Neural Networks

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Oct 20, 2013 (4 years and 2 months ago)

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Neural Networks

Background

-

Neural Networks can be :



-

Biological
models



-

Artificial

models


-

Desire to produce
artificial systems

capable of


sophisticated computations
similar

to the human brain.

Biological analogy and some main ideas


The brain is composed of a
mass of interconnected neurons


each neuron is connected to many other neurons


Neurons
transmit signals to each other


Whether
a signal is transmitted is an
all
-
or
-
nothing

event
(the electrical potential in the cell body of the neuron is
thresholded
)


Whether
a signal is sent, depends on the
strength of the
bond

(synapse) between two neurons

How Does the Brain Work ? (1)

NEURON


-

The cell that performs information processing in the brain.

-

Fundamental functional unit of all nervous system tissue.

Each consists of :


SOMA, DENDRITES, AXON, and SYNAPSE.

How Does the Brain Work ? (2)

Brain vs. Digital Computers (1)

-

Computers require hundreds of cycles to simulate


a firing of a neuron.


-

The brain can fire all the neurons in a single step.


Parallelism


-

Serial computers require billions of cycles to


perform some tasks but the brain takes
less than


a second.


e.g.
Face Recognition


Definition of Neural Network

A Neural Network is a
system

composed of


many simple processing elements

operating in


parallel

which can
acquire, store, and utilize



experiential knowledge.

Artificial Neural Network?

Neurons vs. Units (1)


Each
element of NN is a node called
unit.


Units
are connected by
links.


Each
link has a
numeric weight
.

Neurons
vs.
units (2)

Real neuron is far away
from our simplified
model
-

unit

Chemistry,
biochemistry,
quantumness.

Computing Elements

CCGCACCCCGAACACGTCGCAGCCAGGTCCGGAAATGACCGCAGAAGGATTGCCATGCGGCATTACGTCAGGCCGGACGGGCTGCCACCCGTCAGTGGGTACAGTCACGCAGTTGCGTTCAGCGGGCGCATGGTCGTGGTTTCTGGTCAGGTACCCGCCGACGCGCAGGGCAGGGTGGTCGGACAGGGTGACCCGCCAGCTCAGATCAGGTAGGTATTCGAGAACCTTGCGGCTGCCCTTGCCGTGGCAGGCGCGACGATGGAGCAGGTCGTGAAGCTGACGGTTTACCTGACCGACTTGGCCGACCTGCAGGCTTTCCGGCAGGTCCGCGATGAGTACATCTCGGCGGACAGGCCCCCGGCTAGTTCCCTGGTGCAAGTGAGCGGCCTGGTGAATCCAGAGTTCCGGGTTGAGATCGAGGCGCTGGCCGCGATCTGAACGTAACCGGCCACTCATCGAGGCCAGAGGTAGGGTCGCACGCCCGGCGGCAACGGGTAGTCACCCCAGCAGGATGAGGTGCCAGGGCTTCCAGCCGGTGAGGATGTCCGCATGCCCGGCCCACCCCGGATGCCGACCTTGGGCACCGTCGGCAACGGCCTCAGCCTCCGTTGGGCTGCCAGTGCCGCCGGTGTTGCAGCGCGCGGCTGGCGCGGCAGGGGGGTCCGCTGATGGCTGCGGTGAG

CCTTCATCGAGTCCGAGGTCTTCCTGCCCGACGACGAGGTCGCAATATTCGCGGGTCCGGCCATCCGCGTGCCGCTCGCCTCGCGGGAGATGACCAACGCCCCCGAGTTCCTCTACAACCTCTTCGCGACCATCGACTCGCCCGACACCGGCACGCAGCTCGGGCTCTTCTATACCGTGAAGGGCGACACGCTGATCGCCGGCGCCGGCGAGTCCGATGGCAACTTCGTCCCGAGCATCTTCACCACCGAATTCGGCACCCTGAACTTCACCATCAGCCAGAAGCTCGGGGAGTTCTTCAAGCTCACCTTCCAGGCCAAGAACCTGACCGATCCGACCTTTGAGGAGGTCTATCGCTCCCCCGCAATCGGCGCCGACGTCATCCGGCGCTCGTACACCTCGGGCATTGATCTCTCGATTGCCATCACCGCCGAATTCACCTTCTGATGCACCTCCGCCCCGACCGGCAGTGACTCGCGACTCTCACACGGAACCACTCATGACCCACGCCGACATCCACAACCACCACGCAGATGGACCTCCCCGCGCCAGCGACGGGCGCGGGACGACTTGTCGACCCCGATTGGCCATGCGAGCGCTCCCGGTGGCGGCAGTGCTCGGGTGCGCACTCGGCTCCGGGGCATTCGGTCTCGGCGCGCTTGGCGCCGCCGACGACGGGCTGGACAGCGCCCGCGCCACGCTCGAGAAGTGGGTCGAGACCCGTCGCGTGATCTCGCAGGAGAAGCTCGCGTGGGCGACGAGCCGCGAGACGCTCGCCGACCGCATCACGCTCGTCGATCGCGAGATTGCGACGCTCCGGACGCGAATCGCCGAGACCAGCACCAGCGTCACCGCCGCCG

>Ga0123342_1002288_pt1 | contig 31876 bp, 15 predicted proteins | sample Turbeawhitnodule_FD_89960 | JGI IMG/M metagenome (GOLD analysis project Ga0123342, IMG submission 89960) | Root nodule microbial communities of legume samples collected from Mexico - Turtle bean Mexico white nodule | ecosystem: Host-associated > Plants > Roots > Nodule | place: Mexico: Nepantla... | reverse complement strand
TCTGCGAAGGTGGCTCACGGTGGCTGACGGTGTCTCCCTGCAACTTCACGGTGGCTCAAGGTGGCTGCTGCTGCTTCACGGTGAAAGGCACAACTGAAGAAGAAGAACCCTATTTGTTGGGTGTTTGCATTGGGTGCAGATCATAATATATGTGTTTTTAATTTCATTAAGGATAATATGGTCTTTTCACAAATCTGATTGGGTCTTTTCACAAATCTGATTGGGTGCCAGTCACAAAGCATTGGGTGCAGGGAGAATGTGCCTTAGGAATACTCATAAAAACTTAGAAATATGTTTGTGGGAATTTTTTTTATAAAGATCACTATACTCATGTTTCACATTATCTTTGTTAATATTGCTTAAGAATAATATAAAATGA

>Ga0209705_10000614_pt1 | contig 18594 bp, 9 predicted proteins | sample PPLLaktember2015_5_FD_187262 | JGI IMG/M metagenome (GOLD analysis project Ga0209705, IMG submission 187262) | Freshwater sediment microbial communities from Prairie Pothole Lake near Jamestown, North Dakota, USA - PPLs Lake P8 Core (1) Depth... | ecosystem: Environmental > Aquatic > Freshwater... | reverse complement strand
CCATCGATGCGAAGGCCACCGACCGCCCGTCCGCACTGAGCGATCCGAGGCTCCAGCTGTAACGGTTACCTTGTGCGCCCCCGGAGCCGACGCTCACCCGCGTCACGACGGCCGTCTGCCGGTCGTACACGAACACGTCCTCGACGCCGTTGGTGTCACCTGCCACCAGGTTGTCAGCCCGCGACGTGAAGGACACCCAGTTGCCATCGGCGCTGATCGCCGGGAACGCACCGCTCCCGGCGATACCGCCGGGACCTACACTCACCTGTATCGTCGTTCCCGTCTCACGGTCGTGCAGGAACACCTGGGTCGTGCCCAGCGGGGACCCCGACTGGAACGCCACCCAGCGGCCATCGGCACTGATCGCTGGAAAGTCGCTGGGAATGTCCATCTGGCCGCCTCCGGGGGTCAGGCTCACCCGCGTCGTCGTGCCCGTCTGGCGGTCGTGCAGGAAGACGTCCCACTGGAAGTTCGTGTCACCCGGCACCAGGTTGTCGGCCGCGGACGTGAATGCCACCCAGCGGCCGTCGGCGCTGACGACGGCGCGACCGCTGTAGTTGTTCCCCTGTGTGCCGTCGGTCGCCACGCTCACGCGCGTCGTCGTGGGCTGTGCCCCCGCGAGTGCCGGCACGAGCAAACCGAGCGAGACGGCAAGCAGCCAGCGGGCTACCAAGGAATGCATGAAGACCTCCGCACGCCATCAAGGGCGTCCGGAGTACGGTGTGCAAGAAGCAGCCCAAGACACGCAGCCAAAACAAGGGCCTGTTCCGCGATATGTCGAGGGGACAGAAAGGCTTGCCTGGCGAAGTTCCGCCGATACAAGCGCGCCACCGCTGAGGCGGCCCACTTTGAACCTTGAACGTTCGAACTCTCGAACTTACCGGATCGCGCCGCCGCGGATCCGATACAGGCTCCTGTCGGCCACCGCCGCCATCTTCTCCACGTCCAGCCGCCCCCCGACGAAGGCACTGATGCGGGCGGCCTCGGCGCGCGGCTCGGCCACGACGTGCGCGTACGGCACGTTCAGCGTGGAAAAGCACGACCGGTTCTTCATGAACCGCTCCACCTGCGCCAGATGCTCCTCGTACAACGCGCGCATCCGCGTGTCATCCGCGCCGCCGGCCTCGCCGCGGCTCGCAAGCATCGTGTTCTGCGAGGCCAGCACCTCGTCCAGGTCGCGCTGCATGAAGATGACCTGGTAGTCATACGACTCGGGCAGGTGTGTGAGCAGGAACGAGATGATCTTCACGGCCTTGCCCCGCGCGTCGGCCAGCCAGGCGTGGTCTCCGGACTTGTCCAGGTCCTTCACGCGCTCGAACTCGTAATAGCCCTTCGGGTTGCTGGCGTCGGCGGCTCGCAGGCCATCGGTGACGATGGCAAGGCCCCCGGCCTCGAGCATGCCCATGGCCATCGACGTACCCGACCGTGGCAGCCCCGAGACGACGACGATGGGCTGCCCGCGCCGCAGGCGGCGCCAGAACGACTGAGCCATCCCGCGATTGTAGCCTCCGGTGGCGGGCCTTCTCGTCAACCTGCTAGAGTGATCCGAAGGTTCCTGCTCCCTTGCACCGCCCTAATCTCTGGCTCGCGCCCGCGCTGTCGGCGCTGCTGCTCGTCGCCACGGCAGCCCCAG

A typical unit:

Planning

in building a Neural Network

Decisions must be taken

on the following:



-

The number of units to use.

-

The type of units required.

-

Connection between the units.

How NN learns a task.

Issues to be discussed

-

Initializing the weights
.

-

Use of a learning algorithm.

-

Set of training examples.

-

Encode the examples as inputs.

-

Convert output into meaningful results.

Neural Network Example

A
very simple, two
-
layer, feed
-
forward network with two inputs, two
hidden nodes, and one output node.

Simple Computations in this network

-

There are
2 types of components:

Linear

and
Non
-
linear
.

-

Linear:

Input function


-

calculate weighted sum of all inputs.

-

Non
-
linear:

Activation function


-

transform sum into activation level.

Calculations

Input
function:






Activation

function
g
:

A Computing Unit.

Now in more detail but for a particular model only

A
unit

Activation

Functions

-

Use
different functions

to obtain different models.

-

3 most common choices :



1)
Step

function


2)
Sign

function


3)
Sigmoid

function

-

An output of
1 represents firing

of a neuron down the
axon.

Step Function Perceptrons

3 Activation Functions

Standard structure of an artificial neural
network


Input units


represents the input as a fixed
-
length vector of numbers (user
defined)


Hidden units


calculate thresholded weighted sums of the inputs


represent intermediate calculations that the network learns


Output units


represent the output as a fixed length vector of numbers

Representations


Logic rules


If color = red ^ shape = square then +


Decision trees